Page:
I had anticipated that step, and as soon as I entered my credentials on the fake page, the attackers immediately entered them on the real site. But they also needed to enter a verification code. Blizzard sent that code to my mail, but the attackers needed to get it from me. Of course, I played along and entered the code on the fake page.

In addition, for some reason, they asked me to answer a secret question on the final page. The truth is, when I registered, I did not set up any secret questions. No worries there, though: I was ready to give them an answer.

“Security check” on fake Blizzard website

I was then informed that I had successfully passed the verification. As you might expect, at the same time someone else logged in to my new account (the IP address placed them in the German city of Brandenburg, but it’s unlikely the attacker was actually connecting from there; they were probably using a proxy server, VPN, or other means of virtually masking their true location).

First someone logged in through the Battle.net application, and then they went through the Web interface. I assume that happened because the hackers did not find any World of Warcraft characters in my Battle.net account and decided to double-check the account using the Web version.

Recent login activity shown at real Blizzard website

Recent login activity shown at real Blizzard website

After about two and a half hours, Blizzard sent me a notification that my password had been reset because of suspicious activity. Apparently, Battle.net’s internal defenses determined that someone else had gained access to my account, and they sprang into action to protect me from the intruders. As you can see, Blizzard does a pretty good job of keeping its users safe.

How to avoid falling victim to phishing attacks in World of Warcraft

The attack I experienced is unlikely to be the last phishing attempt in World of Warcraft Classic. To minimize damage from the actions of intruders, as well as to make the game more secure not only for yourself, but also for others, keep a few things in mind:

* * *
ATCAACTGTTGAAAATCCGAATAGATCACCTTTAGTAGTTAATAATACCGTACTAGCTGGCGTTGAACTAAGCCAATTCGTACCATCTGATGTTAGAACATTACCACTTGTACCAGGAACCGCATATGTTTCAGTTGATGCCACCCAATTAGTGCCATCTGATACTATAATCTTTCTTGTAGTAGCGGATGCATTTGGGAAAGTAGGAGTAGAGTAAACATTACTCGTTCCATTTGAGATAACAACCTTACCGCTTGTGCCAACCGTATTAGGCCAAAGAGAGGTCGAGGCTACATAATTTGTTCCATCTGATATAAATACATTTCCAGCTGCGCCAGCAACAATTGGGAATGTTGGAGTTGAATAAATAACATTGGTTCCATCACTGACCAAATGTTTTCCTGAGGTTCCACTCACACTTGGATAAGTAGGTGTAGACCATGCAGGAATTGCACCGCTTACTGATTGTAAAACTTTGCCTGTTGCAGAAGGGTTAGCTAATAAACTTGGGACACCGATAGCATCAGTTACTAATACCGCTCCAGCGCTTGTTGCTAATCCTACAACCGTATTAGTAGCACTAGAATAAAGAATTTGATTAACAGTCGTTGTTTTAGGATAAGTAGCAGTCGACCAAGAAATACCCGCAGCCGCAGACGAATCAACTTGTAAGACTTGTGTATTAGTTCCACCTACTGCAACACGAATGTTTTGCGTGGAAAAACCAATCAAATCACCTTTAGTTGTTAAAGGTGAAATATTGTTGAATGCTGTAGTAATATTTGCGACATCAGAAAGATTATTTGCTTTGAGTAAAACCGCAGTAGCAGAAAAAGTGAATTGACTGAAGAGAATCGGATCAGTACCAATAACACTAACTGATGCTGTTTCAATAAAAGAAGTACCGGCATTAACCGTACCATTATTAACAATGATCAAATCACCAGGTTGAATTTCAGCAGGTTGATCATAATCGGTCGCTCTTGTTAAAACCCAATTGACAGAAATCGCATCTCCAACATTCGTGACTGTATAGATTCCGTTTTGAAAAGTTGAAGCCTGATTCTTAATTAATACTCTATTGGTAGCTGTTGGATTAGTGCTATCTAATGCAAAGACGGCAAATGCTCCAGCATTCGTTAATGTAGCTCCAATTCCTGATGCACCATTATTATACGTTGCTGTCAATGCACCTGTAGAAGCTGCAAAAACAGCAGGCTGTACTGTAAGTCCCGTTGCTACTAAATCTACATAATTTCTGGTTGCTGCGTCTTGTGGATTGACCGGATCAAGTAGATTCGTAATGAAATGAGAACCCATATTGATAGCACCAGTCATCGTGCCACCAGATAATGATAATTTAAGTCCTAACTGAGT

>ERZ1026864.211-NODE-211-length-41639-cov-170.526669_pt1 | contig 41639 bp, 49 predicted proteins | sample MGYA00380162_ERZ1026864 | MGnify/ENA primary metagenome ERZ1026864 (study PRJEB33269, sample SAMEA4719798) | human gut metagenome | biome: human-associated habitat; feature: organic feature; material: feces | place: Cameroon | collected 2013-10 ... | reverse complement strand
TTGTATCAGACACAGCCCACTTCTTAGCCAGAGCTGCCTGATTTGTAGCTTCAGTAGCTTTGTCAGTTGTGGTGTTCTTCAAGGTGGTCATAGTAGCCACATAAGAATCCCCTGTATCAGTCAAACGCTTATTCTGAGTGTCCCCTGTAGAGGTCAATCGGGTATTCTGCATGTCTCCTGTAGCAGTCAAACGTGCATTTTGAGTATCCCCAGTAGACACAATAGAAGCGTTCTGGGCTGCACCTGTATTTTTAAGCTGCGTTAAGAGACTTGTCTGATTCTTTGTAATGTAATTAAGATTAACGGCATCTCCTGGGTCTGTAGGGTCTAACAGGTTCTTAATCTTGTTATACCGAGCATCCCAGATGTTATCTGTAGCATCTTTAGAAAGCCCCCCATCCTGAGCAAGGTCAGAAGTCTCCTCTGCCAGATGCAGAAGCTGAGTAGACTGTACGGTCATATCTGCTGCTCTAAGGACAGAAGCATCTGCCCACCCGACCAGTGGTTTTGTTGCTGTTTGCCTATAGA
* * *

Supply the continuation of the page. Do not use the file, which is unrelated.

• In World of Warcraft, a special icon always appears next to the name of game masters (it looks like “BLIZZ” in blue). If you do not see the icon, then it’s not a game master you’re talking to.
  • Economic exploits as well as other violations of game rules will always result in your account being blocked. They’re not a legitimate reason for a “security check” of your account.
  • Game officials are unlikely to send you a link to a third-party resource. They already have the tools they need to combat violations. To confirm your account ownership, all they need to do is reset your password and kick out whoever is using the account.
  • If a player contacts you with this type of request, report the inappropriate behavior using battle.net’s form.
  • It is helpful to follow Blizzard’s advice for keeping your account secure. Everything is clearly and correctly laid out there: How to set up a secure password and two-factor authentication, why you need protection software, why application updates are important, and how to use proper password hygiene.

As far as protection software is concerned, we recommend using a security solution that protects you against spyware, detects phishing attempts, and securely stores passwords. Our dedicated Gaming mode lets you achieve that without seriously sacrificing gaming performance on your machine.